Garry Humphreys writes:
IN THE years after the rediscovery by Michael Tippett of the counter-tenor voice, in the person of Alfred Deller at Canterbury Cathedral, one of the names most frequently associated with the movement that followed in the 1950s is that of Grayston Burgess. He and John Whitworth both sang in the choir of Westminster Abbey, and were frequently to be heard as soloists on the concert platform, in recordings and, particularly, on the wireless; for the counter-tenor revival coincided with the setting-up of the BBC Third Programme.
Like Deller, Donald Grayston Burgess was born in Kent (on 7 April 1932). His father died when Donald was only two, leaving his mother with the debts from his music shop and an elder brother to look after; so Donald was brought up by his grandparents. Eventually, he joined his brother as a chorister at Canterbury Cathedral, and he wrote entertainingly, and often movingly, of the choir’s wartime evacuation to Cornwall.
After Canterbury, Burgess attended Cheltenham College as a music scholar, and King’s College, Cambridge, as a choral scholar — at 17, he was the youngest ever appointed by the Director of Music, Boris Ord. It was at the suggestion of a former King’s choral scholar, John Whitworth, that, after National Service in the Royal Navy, Burgess joined the choir of Westminster Abbey in 1955; he stayed for 14 years.
During this time, he also sang with professional ensembles such as Henry Washington’s Schola Polyphonica and the Ambrosian Singers; appearances at the Aldeburgh Festival with the Purcell Singers, directed by Imogen Holst, eventually led to the formation, in 1963, of the Purcell Concert of Voices, directed by Burgess himself, and including such distinguished singers as Ian Partridge, Christopher Keyte, Geoffrey Shaw, and Felicity Palmer. The consort appeared at the Edinburgh Festival, as well as in Europe, Australia, and Canada, and in several countries then behind the Iron Curtain.
In 1963, Burgess was a soloist, with John Whitworth, in Purcell’s ode Come, ye Sons of Art, under David Willcocks at the Proms; in the previous year, as a member of the Ambrosian Singers, he had sung at the Proms première of Monteverdi’s Vespers, also with Willcocks. At Fenton House, Hampstead, with the harpsichordist Virginia Pleasants, he gave the first performance of Michael Tippett’s Songs for Ariel, and he appeared with the group Musica Reservata and with the Studio der frühen Musik in Munich. In London, he was engaged to add authenticity to John Tobin’s period performances of Handel’s Messiah at a time when such events were special occasions and not yet taken for granted as they are nowadays.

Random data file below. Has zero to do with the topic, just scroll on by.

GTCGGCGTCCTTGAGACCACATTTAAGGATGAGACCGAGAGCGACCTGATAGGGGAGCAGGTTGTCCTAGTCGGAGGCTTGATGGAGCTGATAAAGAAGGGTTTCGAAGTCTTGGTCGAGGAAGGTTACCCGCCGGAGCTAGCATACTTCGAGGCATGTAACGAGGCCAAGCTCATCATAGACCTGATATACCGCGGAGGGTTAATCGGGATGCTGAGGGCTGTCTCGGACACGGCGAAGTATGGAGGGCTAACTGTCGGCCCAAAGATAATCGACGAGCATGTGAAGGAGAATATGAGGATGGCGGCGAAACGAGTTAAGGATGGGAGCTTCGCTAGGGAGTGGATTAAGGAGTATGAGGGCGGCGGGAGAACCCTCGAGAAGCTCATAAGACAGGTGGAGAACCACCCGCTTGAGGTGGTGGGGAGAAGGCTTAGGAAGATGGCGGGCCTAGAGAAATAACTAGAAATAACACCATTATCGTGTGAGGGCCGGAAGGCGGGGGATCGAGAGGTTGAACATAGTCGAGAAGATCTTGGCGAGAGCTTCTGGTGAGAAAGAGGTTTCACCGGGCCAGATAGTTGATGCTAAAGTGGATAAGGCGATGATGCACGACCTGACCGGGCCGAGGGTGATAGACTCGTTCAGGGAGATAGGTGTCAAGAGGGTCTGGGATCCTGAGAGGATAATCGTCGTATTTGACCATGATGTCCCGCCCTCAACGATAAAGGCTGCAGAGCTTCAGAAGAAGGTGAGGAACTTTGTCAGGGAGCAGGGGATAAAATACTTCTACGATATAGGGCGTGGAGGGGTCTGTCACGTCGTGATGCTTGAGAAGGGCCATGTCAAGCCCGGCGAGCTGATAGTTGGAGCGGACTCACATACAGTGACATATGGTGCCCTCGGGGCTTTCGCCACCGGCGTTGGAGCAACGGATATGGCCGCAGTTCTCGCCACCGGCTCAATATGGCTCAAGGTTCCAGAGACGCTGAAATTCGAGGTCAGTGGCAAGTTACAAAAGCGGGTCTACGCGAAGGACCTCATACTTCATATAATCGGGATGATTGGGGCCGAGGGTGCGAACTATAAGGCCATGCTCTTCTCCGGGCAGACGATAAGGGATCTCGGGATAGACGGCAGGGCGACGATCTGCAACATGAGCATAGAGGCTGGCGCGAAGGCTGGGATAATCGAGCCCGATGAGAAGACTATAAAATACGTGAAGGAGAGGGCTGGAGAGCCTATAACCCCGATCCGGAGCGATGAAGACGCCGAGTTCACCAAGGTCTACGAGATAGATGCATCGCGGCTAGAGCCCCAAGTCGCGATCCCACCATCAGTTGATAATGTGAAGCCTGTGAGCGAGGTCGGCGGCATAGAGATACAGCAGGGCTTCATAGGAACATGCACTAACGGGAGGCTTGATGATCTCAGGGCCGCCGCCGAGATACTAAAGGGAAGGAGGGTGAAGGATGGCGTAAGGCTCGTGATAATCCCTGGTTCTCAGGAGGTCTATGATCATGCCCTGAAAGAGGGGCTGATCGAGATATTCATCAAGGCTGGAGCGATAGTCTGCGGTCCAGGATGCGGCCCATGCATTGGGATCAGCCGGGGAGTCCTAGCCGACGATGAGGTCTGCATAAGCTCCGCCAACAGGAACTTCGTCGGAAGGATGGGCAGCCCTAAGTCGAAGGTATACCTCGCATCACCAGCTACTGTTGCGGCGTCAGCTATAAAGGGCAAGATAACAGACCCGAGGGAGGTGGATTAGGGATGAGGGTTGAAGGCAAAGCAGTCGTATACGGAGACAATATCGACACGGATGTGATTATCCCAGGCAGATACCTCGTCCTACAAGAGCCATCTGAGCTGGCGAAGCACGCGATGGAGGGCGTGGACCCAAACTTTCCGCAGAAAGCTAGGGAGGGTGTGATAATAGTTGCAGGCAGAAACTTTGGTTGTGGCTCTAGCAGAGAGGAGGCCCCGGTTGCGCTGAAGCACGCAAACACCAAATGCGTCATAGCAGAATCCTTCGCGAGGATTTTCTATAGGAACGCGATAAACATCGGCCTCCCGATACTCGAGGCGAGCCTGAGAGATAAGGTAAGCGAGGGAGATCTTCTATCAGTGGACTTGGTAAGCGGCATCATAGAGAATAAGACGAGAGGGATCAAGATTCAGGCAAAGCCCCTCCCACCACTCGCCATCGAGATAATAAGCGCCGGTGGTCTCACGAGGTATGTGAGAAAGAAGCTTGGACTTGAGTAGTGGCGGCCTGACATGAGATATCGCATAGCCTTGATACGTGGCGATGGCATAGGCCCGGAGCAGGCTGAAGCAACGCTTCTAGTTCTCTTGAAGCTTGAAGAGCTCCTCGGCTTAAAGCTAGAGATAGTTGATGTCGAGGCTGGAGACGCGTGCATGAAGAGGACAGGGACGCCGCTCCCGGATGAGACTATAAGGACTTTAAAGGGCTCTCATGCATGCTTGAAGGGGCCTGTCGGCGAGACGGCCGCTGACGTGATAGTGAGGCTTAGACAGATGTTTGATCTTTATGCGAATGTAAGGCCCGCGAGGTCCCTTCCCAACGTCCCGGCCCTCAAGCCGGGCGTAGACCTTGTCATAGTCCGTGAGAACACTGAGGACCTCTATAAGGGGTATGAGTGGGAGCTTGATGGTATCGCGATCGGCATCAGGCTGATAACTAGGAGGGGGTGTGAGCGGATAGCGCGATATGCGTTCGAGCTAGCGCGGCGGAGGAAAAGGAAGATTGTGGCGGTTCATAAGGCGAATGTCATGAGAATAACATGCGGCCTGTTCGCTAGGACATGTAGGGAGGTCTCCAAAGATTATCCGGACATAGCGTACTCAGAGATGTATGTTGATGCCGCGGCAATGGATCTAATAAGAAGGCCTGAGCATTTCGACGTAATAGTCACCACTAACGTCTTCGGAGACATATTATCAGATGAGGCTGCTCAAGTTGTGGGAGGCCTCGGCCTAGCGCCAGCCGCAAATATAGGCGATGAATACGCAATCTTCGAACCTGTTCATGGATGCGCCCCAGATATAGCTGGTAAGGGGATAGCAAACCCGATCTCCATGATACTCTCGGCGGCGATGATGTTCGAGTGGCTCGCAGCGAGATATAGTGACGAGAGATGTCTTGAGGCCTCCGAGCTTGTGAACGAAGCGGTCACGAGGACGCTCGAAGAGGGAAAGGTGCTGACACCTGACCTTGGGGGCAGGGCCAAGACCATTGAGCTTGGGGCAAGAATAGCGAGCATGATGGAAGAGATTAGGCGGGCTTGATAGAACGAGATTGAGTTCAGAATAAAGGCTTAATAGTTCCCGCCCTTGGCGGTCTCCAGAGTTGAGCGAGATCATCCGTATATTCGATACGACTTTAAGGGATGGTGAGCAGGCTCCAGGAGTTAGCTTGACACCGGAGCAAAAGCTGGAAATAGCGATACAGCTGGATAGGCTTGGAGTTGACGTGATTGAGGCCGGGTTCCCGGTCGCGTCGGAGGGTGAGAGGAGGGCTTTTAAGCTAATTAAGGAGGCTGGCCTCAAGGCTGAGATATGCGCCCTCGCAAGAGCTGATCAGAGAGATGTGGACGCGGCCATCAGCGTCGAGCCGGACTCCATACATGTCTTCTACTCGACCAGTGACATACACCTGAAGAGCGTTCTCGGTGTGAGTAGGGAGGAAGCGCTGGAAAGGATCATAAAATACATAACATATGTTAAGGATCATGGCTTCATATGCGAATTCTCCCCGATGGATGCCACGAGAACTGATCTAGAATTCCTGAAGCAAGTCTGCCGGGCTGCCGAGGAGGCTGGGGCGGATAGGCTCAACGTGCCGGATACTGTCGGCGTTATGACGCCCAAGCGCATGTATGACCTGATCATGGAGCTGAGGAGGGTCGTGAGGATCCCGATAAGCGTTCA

On the operatic stage, Burgess had taken part in Handel Opera Society productions at Sadler’s Wells, but, in 1961, he was invited to sing the part of Oberon in a Christmas revival of Britten’s A Midsummer Night’s Dream at Covent Garden. This role had originally been written for Burgess’s mentor Alfred Deller, a superlative interpreter; but Deller was no actor and, although he can be heard on the composer’s recording, he was replaced when the piece was given on stage. Burgess had already sung the part at the Schwetzingen Festival in 1961, and at Covent Garden replaced the high tenor Russell Oberlin, whose voice perhaps lacked that other-worldly quality envisaged by the composer
Burgess’s voice was described as “the gentlest and most soprano-sounding that we have yet heard in England”, and, although no doubts were expressed about his sensitive musicianship, the problem was his lack of volume; for the counter-tenor voice of those days was not of operatic dimensions.
It was all a question of scale: two years earlier, in a recital of songs and arias by Monteverdi, Humfrey, and Purcell, he was described as having “a strong voice of considerable compass”, and his agility and vocal assurance seldom failed to impress. Nevertheless, he was still in the Midsummer Night’s Dream cast when the Covent Garden production subsequently toured to Manchester, Edinburgh, and Lisbon. In 1967, he sang the role of Hymen in Laurence Olivier’s all-male production of As You Like It at the Old Vic, and, in 1973, he took part in the first performance, at the Royal Festival Hall, of Notre Dame des Fleurs, the opera by Peter Maxwell Davies, with Vanessa Redgrave and The Fires of London.
From 1971 to 1976, he was music tours officer for the British Council and, in the 1980s, he moved to Worcestershire, teaching at Ellerslie School, Malvern, and at Malvern College, after the schools merged in 1992. In 2000, he helped set up a community choir at Histon in Cambridgeshire, which is still going strong today.
Latterly, Burgess lived as a Brother at the Charterhouse in London. He remained a staunch supporter of the traditional cathedral choir, as recently as 2017 publicly asserting the view — after the unprecedented appointment of a female alto to the choir of St Paul’s Cathedral — that cathedral choirs should continue to be entirely male.